Any mention of religious services is curiously absent, perhaps signalling that the French aristocracy had ceased to care much for their faith long before the Revolution outlawed it. There is also a reoccurring dream of a young man, handsome and courtly beyond the lot of mortals, who meets Beauty in various locations, protesting his love for her and begging her to release him from imprisonment.
When awake, she sees his likeness in various locations throughout the palace. She finds herself falling for the dream boy, but every night the poor Beast asks for her hand in marriage. She can't bear the thought of marrying the monster, but at the same time she grows so fond of him, and grateful, that she figures she can bear it. She actually finds his company far more agreeable than that of her family especially those awful sisters. Another reoccurring dream is of a queenly woman telling her not to trust appearances, for things are not always what they seem.
La Belle Gabrielle - Tome 1 by Maquet Auguste - ruddistgogarfio.gq
But inevitably Beauty does get homesick, and the Beast with no small amount of self-pitying dramatics allows her to go see her family for two months, warning her that he'll probably die if she tarries any longer. No pressure! She goes home, delighting her dad and her brothers and inadvertently stealing all five of her sisters' boyfriends. When the situation at home finally becomes unbearable, she uses a magic ring the Beast gave her to return to his palace - but once there, she can't find him. She does stumble upon him eventually, in a garden grotto, near death as he said he would be.
Deeply grieved, she declares that she loves him and can't live without him, and promises her hand in marriage. This revives him somewhat and they return to the palace as usual. Next morning, she wakes up next to the glorious young man from her dream chastely, one assumes and realizes that he and the Beast were the same person all along. While sufficiently obvious to a modern reader, one must remember that this was probably a Megan Whalen Turner -level twist back in The two are shortly surprised by the appearance of his mother, the Queen of somewhere, and a Fairy who is related to both of them somehow it's complicated.
From here, the Prince has an extended monologue explaining to Beauty how he was placed under such a cruel enchantment, and then, when the King of yet another magical land who is Beauty's biological father shows up, the Fairy tells him the long story of what happened to his presumed-dead wife and his only daughter.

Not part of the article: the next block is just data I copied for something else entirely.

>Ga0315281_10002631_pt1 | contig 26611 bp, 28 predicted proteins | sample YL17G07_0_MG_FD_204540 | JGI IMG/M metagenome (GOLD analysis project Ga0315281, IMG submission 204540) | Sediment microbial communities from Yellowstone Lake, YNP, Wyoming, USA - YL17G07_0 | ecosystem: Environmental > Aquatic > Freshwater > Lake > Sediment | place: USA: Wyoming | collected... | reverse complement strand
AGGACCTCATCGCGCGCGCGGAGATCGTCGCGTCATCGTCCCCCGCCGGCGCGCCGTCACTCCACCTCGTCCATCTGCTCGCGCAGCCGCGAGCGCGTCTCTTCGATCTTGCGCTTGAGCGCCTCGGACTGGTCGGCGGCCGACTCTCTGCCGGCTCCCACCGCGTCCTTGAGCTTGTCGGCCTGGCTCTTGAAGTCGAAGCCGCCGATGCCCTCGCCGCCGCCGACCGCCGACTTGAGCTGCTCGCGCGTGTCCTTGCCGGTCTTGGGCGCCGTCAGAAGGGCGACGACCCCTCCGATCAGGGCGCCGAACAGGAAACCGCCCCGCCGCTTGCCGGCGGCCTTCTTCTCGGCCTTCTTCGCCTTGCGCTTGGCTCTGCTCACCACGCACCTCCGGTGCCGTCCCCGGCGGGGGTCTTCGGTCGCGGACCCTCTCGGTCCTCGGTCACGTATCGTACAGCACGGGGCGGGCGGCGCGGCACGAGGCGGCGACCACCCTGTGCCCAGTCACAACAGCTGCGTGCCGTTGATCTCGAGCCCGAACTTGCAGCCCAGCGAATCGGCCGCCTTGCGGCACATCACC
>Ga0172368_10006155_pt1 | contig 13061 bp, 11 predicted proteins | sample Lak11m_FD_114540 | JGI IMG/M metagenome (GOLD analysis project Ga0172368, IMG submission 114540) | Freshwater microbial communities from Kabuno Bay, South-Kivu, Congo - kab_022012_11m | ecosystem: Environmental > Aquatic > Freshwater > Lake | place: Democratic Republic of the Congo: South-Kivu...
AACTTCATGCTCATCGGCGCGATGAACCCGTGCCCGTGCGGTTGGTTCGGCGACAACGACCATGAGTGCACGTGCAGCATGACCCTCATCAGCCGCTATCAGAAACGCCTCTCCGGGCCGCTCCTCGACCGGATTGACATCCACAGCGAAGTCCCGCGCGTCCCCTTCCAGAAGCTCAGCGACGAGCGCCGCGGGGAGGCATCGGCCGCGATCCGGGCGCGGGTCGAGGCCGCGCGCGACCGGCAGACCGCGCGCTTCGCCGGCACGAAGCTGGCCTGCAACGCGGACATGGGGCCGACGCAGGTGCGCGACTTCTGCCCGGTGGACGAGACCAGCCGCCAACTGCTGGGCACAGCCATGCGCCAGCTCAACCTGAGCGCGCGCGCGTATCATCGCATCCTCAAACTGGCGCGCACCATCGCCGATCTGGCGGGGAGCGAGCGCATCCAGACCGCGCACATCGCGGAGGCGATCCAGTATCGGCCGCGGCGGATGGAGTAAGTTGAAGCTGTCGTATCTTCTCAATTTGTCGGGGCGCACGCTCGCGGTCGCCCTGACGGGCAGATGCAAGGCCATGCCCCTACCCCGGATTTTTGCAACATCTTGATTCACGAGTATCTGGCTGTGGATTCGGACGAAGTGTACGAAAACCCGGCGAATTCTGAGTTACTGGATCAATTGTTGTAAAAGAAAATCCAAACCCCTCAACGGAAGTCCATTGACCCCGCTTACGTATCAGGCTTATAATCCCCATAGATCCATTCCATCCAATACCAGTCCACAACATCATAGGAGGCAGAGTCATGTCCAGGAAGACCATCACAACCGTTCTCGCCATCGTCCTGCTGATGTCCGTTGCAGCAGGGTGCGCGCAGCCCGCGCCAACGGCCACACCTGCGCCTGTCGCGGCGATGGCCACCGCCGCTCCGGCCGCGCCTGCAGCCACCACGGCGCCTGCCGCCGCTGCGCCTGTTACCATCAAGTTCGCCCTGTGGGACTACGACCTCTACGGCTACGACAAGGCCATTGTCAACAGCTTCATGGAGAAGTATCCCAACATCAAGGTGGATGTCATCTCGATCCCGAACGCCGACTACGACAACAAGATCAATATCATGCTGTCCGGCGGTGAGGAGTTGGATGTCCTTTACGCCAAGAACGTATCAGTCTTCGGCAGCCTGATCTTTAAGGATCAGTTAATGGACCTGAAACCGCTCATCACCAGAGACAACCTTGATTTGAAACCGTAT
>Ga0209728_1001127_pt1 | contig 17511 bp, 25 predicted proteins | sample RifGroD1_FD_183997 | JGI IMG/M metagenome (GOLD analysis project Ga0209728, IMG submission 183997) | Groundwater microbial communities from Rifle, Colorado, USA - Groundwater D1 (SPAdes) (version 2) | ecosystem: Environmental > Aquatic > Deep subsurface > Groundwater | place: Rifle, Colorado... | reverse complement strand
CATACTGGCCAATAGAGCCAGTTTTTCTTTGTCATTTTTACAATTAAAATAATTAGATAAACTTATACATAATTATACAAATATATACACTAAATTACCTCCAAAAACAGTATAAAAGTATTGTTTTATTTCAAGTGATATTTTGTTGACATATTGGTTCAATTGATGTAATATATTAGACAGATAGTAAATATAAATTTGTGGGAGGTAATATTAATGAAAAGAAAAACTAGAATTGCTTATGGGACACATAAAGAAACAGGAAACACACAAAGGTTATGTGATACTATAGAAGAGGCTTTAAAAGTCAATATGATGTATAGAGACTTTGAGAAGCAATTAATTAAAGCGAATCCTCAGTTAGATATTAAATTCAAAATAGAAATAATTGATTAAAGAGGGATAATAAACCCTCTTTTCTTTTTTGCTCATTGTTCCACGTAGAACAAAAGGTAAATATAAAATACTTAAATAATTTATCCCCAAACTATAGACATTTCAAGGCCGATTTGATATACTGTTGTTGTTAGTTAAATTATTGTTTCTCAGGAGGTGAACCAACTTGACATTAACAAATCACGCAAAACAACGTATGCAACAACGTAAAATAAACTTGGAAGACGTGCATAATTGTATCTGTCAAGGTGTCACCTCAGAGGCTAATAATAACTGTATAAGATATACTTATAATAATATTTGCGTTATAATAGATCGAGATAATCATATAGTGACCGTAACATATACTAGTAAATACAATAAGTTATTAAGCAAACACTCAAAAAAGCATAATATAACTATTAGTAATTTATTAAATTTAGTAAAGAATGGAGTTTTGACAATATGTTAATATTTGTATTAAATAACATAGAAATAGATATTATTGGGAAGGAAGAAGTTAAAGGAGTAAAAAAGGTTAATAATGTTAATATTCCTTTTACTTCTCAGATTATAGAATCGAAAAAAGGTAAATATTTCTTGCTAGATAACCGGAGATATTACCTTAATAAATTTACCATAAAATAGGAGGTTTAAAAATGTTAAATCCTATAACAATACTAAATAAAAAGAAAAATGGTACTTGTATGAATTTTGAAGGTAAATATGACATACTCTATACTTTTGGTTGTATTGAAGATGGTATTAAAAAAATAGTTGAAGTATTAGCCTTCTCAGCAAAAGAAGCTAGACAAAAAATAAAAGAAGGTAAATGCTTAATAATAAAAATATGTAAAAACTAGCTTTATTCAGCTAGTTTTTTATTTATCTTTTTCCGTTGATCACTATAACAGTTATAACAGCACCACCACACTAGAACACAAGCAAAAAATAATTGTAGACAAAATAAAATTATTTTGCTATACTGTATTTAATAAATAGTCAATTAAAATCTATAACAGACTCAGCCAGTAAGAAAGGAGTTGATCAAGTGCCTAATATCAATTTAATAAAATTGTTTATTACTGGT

Turns out that the girl and the boy were nothing but pawns in a dynastic struggle between fairy sisters. One fairy fell in love with the mortal King, angering most of the other fairies so badly that they imprisoned her, staged her death, and tried to kill her little daughter, Beauty who was rescued by the good Fairy who left her as a changeling with the merchant, whose real infant daughter died and he never knew. Meanwhile, one of the mean fairies gained custody of the Prince. Once he finished puberty she started to lust after him, and when he refused her advances she turned him into the Beast and laid her very specific curse on him.
The good Fairy who had saved Beauty from assassination as a baby worked diligently to force the changeling girl to the enchanted castle. In the end, all harms are healed, the King and his faerie Queen are reunited, and the two young newlyweds whine their way into frequent vacations to the enchanted palace so they don't have to, you know, rule their kingdom all that much. The plot structure, by modern standards, is terrible, but the novel was a new art form then and very much still in flux.
As you can see, Disney changed an awful lot to produce the story we're all familiar with. The characters in the animated movie are flawed and drive the story by their actions, instead of being helplessly tossed about by the whims of Greek gods faeries, which makes them a lot more compelling here the two leads are so perfect they make one nauseous by the end.
Also, Disney's Belle is really just a mortal girl who likes to read and aspires to be more than a trophy wife, not a super-magical faerie princess in disguise.
Gaston is an interesting villain - imagine if the protagonists had to fight him on one front and the bad fairy on the other - and the talking household items, while a bit too cutesy for my taste, certainly inject personality and humor into an otherwise painfully self-serious story. But I'm not bashing Villeneuve here, as her intricate backstory for the Prince's curse and the machinations of the Faerie Court are as sensible an explanation as we're ever likely to get for the bizarre events of this story.
Related La belle Gabrielle — Tome 1 (French Edition)